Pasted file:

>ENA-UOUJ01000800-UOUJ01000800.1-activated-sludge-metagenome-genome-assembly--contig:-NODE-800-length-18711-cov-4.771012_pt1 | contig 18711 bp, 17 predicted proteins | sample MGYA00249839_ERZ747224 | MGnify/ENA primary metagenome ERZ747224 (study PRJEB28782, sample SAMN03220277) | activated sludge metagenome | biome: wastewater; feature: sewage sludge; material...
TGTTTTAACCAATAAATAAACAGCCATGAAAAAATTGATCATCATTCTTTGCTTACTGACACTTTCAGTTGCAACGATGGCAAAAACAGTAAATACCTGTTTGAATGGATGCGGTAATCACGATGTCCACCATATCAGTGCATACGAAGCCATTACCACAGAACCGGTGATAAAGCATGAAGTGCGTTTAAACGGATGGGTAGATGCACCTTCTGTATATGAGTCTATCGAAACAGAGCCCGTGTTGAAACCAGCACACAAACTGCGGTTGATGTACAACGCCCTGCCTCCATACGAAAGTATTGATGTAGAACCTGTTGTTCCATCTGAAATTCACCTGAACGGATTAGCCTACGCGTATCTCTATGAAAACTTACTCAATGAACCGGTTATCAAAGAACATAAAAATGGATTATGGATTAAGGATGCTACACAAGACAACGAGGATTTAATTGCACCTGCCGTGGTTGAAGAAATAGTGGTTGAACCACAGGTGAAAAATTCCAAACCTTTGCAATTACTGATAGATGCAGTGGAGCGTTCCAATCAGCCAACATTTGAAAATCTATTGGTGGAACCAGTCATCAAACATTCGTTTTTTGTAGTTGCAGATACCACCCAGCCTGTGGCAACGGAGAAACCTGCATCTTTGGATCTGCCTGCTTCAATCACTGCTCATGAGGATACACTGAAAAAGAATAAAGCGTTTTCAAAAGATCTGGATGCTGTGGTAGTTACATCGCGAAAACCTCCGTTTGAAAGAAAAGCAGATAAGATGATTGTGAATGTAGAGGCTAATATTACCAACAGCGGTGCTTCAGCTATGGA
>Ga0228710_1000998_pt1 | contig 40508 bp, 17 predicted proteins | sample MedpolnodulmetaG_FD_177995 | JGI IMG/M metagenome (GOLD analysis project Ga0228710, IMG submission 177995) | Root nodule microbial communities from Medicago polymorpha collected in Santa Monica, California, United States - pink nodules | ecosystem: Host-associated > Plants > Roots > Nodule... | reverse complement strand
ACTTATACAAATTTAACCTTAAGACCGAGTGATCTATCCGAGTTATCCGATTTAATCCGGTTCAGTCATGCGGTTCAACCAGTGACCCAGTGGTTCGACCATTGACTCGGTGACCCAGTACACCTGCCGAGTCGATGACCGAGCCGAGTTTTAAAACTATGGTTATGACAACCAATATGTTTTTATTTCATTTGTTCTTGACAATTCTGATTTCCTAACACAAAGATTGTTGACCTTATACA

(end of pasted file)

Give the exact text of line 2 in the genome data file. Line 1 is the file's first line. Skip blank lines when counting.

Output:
TGTTTTAACCAATAAATAAACAGCCATGAAAAAATTGATCATCATTCTTTGCTTACTGACACTTTCAGTTGCAACGATGGCAAAAACAGTAAATACCTGTTTGAATGGATGCGGTAATCACGATGTCCACCATATCAGTGCATACGAAGCCATTACCACAGAACCGGTGATAAAGCATGAAGTGCGTTTAAACGGATGGGTAGATGCACCTTCTGTATATGAGTCTATCGAAACAGAGCCCGTGTTGAAACCAGCACACAAACTGCGGTTGATGTACAACGCCCTGCCTCCATACGAAAGTATTGATGTAGAACCTGTTGTTCCATCTGAAATTCACCTGAACGGATTAGCCTACGCGTATCTCTATGAAAACTTACTCAATGAACCGGTTATCAAAGAACATAAAAATGGATTATGGATTAAGGATGCTACACAAGACAACGAGGATTTAATTGCACCTGCCGTGGTTGAAGAAATAGTGGTTGAACCACAGGTGAAAAATTCCAAACCTTTGCAATTACTGATAGATGCAGTGGAGCGTTCCAATCAGCCAACATTTGAAAATCTATTGGTGGAACCAGTCATCAAACATTCGTTTTTTGTAGTTGCAGATACCACCCAGCCTGTGGCAACGGAGAAACCTGCATCTTTGGATCTGCCTGCTTCAATCACTGCTCATGAGGATACACTGAAAAAGAATAAAGCGTTTTCAAAAGATCTGGATGCTGTGGTAGTTACATCGCGAAAACCTCCGTTTGAAAGAAAAGCAGATAAGATGATTGTGAATGTAGAGGCTAATATTACCAACAGCGGTGCTTCAGCTATGGA